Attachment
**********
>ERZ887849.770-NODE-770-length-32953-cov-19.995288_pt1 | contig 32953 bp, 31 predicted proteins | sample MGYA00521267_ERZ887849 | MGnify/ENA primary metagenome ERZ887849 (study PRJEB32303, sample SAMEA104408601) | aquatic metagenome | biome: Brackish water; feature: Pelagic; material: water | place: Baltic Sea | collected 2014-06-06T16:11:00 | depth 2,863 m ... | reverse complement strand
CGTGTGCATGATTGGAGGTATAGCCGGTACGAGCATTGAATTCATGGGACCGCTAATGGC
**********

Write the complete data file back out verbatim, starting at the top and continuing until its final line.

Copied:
>ERZ887849.770-NODE-770-length-32953-cov-19.995288_pt1 | contig 32953 bp, 31 predicted proteins | sample MGYA00521267_ERZ887849 | MGnify/ENA primary metagenome ERZ887849 (study PRJEB32303, sample SAMEA104408601) | aquatic metagenome | biome: Brackish water; feature: Pelagic; material: water | place: Baltic Sea | collected 2014-06-06T16:11:00 | depth 2,863 m ... | reverse complement strand
CGTGTGCATGATTGGAGGTATAGCCGGTACGAGCATTGAATTCATGGGACCGCTAATGGC